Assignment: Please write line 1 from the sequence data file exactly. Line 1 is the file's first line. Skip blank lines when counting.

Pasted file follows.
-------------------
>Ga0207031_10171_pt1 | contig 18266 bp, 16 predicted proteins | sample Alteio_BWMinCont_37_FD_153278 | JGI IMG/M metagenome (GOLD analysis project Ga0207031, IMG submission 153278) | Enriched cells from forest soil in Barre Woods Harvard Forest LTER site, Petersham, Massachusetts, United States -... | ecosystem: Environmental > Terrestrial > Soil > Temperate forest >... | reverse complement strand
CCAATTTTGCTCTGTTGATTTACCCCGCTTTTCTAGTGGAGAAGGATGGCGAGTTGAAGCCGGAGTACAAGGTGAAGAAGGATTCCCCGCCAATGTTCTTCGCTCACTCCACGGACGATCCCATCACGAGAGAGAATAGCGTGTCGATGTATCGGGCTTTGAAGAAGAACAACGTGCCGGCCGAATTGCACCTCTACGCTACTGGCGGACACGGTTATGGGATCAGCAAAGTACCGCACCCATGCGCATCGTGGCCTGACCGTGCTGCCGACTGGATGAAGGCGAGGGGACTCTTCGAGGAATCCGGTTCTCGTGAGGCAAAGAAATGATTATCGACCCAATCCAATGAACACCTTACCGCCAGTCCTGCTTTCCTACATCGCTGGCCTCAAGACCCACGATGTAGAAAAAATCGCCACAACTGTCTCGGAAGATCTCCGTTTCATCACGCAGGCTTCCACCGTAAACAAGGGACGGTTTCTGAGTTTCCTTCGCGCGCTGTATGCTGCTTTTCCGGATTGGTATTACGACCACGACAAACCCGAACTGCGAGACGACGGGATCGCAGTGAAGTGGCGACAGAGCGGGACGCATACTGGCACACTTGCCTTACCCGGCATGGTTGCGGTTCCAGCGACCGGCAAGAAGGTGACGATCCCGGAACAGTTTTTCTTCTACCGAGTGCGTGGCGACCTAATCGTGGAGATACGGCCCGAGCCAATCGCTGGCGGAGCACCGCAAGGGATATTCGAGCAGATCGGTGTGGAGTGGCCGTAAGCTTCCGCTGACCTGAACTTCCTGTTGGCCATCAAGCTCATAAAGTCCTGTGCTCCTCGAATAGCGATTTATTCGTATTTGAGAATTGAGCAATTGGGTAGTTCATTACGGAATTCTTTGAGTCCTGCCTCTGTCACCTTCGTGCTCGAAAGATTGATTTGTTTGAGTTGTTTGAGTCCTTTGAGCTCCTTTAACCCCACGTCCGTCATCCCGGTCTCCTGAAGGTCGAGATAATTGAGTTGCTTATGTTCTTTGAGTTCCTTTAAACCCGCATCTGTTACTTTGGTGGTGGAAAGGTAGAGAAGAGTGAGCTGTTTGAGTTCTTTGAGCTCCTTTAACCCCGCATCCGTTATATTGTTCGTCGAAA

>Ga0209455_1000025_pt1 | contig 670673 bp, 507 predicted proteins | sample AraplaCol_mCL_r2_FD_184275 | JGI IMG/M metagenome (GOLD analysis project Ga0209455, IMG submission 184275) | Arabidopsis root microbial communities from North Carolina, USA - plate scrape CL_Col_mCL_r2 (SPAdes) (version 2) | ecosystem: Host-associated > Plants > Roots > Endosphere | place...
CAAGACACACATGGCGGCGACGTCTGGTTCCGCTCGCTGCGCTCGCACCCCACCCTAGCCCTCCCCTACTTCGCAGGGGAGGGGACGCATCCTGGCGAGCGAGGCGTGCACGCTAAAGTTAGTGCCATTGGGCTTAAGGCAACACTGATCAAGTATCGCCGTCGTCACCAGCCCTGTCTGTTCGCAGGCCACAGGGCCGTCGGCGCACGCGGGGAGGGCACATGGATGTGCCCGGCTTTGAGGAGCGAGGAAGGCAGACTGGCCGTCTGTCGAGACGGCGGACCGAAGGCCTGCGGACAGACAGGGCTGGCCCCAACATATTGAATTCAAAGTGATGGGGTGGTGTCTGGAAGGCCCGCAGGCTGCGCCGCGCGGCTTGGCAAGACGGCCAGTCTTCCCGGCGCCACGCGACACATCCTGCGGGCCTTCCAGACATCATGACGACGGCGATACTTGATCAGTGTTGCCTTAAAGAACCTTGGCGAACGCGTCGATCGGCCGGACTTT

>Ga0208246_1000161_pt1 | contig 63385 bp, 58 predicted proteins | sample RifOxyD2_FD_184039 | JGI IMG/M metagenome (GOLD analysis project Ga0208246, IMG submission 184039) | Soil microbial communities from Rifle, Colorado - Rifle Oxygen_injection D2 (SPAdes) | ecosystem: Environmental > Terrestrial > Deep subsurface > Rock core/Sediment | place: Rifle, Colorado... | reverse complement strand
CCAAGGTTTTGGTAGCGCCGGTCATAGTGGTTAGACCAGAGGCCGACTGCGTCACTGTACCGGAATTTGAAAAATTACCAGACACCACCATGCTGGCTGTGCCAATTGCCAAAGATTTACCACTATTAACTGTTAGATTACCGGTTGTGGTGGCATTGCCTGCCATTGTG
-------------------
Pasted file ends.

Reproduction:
>Ga0207031_10171_pt1 | contig 18266 bp, 16 predicted proteins | sample Alteio_BWMinCont_37_FD_153278 | JGI IMG/M metagenome (GOLD analysis project Ga0207031, IMG submission 153278) | Enriched cells from forest soil in Barre Woods Harvard Forest LTER site, Petersham, Massachusetts, United States -... | ecosystem: Environmental > Terrestrial > Soil > Temperate forest >... | reverse complement strand